Engineers Graduate From New Afghan Military Academy

"East Point" technologists to rebuild Afghanistan's infrastructure

PHOTO: SGT. JOE MCFARREN/U.S. ARMY

ON THE MARCH

Some of the first engineers who will graduate from the National Military Academy of Afghanistan.

In 1802, the United States established a military academy at West Point, N.Y. Its mission was to ensure that the fledgling nation would have an educated officer corps and a steady source of skilled engineers to design, build, maintain, and defend the nation’s infrastructure. Two centuries later, Afghanistan is trying the same formula with its new military academy in Kabul. The academy will graduate its first class of engineers this month.

The government hopes graduates will help rebuild roads, bridges, and an electricity grid ravaged by decades of war and neglect. Just as important is ”creating a professional army officer corps that supports Afghanistan’s newly drafted constitution and is not fractured by separate allegiances to local warlords,” says U.S. Army colonel and IEEE senior member Barry Shoop, one of dozens of West Point faculty members who helped plan and build the school and continue to advise its Afghan faculty and staff.

Modeled on West Point, the National Military Academy of Afghanistan is often referred to as ”East Point.” The 109 young men who were sworn in as cadets in 2005 underwent what Shoop calls a rigorous Western-style university curriculum. All will graduate with bachelor of science degrees in one of seven majors, which include civil, mechanical, systems, and information systems engineering. The four-year course of study combines engineering instruction with the study of calculus, statistics, chemistry, and physics. Students also take courses in regional, world, and military history as well as three years of foreign language instruction. Graduates of the academy are all expected to speak, read, and write in both Dari and Pashto, two of the primary dialects spoken by most Afghanis, as well as English or Turkish.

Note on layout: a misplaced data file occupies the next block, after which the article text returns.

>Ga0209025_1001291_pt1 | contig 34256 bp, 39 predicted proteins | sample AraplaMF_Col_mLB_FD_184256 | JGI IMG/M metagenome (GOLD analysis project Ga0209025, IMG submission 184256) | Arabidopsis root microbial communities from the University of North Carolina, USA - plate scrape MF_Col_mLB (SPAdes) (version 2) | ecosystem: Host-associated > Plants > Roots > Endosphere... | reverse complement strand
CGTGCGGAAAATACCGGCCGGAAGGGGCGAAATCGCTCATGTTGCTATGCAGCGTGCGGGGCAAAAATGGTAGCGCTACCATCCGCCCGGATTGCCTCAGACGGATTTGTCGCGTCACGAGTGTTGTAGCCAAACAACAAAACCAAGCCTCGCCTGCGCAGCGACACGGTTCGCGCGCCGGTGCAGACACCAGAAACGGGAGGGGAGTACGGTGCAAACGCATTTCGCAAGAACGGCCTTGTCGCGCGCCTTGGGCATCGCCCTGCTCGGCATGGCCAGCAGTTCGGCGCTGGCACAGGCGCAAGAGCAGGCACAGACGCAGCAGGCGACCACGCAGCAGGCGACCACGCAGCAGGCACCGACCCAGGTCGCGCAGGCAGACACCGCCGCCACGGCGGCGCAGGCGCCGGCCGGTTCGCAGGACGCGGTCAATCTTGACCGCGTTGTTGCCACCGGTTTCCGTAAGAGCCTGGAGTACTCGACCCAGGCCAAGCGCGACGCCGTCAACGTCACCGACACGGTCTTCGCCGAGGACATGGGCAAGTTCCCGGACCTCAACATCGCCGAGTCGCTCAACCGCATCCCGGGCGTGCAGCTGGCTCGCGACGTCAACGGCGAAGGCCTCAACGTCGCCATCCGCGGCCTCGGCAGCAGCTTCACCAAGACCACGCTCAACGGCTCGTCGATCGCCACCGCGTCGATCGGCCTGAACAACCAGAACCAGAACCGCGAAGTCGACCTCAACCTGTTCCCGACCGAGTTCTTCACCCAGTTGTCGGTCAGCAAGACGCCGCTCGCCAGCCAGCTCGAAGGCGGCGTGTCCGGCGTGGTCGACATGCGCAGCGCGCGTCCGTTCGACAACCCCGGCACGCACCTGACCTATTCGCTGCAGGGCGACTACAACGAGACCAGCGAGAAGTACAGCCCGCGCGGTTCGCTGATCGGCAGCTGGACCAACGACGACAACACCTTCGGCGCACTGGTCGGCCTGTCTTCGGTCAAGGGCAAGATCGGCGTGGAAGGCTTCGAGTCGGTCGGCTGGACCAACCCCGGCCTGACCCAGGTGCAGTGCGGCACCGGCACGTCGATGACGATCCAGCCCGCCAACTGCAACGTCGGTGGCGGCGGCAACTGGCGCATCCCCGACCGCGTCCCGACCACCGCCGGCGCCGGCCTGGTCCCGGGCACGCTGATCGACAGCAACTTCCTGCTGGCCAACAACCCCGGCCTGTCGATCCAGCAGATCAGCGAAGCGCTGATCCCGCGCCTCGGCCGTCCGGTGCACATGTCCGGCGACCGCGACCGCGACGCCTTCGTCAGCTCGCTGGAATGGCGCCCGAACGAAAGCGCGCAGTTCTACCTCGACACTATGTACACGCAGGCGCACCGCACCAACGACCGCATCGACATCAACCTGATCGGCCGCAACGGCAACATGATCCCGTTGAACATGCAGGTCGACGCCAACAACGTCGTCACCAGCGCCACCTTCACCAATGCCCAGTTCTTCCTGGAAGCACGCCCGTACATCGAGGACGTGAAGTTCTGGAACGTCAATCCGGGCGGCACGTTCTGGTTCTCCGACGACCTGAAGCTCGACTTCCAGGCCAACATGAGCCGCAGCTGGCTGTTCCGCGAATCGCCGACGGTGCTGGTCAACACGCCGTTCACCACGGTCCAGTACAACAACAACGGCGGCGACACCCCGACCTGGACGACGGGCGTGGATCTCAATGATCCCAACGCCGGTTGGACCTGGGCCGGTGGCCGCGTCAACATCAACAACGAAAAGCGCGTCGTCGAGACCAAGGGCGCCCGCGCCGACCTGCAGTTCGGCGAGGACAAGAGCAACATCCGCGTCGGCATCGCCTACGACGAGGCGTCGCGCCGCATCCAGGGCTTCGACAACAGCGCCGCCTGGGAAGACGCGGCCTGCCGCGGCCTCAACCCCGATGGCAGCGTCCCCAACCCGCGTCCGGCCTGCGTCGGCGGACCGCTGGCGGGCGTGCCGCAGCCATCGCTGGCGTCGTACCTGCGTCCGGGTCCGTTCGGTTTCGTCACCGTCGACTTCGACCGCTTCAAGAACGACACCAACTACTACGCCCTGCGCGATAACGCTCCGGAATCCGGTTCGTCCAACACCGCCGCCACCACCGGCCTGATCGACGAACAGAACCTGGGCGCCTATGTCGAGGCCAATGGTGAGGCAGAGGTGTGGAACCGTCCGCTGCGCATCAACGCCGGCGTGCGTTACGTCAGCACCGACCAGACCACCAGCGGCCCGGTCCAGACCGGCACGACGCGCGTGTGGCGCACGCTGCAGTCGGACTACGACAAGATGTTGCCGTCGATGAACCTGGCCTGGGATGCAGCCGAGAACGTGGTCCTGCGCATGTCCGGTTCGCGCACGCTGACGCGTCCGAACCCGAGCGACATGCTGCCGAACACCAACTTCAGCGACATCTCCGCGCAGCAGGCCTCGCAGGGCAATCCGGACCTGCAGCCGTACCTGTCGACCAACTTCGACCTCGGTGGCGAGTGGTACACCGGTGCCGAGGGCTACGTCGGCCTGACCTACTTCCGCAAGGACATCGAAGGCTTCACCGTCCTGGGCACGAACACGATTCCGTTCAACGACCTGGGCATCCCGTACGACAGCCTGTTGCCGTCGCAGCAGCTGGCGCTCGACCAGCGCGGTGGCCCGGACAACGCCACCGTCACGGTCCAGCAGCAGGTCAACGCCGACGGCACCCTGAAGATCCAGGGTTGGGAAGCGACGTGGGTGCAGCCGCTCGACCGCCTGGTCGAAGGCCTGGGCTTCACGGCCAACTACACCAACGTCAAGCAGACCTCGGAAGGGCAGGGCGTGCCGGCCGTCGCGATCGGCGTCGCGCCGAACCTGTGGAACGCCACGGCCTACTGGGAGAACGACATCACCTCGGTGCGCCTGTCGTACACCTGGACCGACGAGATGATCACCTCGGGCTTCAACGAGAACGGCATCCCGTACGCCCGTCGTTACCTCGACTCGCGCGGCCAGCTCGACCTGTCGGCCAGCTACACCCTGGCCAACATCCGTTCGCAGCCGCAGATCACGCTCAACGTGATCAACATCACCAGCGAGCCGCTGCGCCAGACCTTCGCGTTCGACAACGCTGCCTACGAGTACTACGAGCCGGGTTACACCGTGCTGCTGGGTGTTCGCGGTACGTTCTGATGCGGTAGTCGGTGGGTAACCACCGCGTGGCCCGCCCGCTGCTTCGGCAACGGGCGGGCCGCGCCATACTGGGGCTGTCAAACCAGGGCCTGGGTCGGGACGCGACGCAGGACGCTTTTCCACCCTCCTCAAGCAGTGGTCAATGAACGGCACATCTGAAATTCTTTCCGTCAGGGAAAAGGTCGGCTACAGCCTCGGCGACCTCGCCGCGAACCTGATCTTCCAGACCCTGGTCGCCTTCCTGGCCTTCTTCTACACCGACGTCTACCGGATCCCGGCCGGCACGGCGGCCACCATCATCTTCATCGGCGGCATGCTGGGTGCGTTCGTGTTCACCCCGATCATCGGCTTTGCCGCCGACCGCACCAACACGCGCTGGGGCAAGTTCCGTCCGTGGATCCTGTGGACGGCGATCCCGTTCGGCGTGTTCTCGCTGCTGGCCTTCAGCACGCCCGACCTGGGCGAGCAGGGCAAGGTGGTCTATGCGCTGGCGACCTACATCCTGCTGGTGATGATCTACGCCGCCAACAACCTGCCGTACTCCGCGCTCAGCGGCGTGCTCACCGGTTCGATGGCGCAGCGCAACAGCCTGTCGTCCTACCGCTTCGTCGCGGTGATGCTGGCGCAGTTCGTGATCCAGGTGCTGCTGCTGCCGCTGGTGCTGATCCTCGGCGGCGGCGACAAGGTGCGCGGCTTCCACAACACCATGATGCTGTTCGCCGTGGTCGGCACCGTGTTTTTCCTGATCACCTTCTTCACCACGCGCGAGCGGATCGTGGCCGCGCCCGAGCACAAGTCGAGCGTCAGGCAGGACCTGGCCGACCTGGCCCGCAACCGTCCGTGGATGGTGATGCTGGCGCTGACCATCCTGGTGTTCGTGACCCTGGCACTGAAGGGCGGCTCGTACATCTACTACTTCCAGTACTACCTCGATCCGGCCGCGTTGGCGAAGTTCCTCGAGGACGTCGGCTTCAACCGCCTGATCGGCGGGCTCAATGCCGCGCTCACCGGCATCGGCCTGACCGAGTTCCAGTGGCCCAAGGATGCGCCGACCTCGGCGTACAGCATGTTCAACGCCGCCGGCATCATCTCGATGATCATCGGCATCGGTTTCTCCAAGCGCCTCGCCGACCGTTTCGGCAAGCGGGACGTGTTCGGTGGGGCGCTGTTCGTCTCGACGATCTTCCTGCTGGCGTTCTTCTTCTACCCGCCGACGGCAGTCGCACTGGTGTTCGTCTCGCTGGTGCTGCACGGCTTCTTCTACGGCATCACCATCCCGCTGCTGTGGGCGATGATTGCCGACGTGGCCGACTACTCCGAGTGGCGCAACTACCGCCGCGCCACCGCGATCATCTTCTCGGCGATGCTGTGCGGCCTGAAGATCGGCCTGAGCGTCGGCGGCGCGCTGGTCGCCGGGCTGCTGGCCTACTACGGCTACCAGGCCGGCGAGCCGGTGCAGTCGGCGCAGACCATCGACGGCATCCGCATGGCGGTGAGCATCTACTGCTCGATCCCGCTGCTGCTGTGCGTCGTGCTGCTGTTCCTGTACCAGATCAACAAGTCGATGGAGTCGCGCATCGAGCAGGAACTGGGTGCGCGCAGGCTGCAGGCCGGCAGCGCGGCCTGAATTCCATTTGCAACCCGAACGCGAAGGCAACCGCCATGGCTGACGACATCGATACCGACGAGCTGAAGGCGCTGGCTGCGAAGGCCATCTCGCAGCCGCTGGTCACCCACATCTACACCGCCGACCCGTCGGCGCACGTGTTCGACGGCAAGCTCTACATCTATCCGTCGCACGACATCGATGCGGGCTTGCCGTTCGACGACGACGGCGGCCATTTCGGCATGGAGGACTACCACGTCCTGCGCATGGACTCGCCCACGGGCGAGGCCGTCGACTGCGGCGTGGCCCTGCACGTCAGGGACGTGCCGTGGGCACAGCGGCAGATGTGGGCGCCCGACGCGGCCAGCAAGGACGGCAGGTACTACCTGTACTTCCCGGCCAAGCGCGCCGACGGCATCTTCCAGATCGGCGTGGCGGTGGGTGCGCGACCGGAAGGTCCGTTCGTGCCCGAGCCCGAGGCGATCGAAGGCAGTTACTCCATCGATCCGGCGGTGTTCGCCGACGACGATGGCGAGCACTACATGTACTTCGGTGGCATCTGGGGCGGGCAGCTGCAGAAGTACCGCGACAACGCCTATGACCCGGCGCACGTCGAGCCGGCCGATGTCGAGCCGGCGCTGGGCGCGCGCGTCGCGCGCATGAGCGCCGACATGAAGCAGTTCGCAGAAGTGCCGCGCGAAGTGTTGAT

The graduates, who will be commissioned as second lieutenants in Afghanistan’s national army, are obligated to serve 10 years on active duty in exchange for the tuition-free undergraduate education and free books, supplies, housing, and food they receive while attending the academy. This service commitment has not hampered enrollment, says Shoop, who is the chairman of West Point’s electrical engineering department. Applications increased by 50 percent to 1789 in 2007.

When asked what East Point will do for Afghanistan, Shoop mentioned the refurbishment of the campus, which is on the site of a former Soviet air academy. ”When we identified the site,” he says, ”we found buildings that were structurally sound but had no power and no running water, on grounds littered with land mines.” But with the expertise of engineers from West Point and an assist from some U.S. Navy engineers, Afghan army personnel restored the basic infrastructure, setting the stage for the addition of features that are critical to running a modern university, such as a computer lab with Internet access. ”The changes there are emblematic of what can occur across the country when the academy’s graduates go back to their home regions and share the benefit of their education,” Shoop says.

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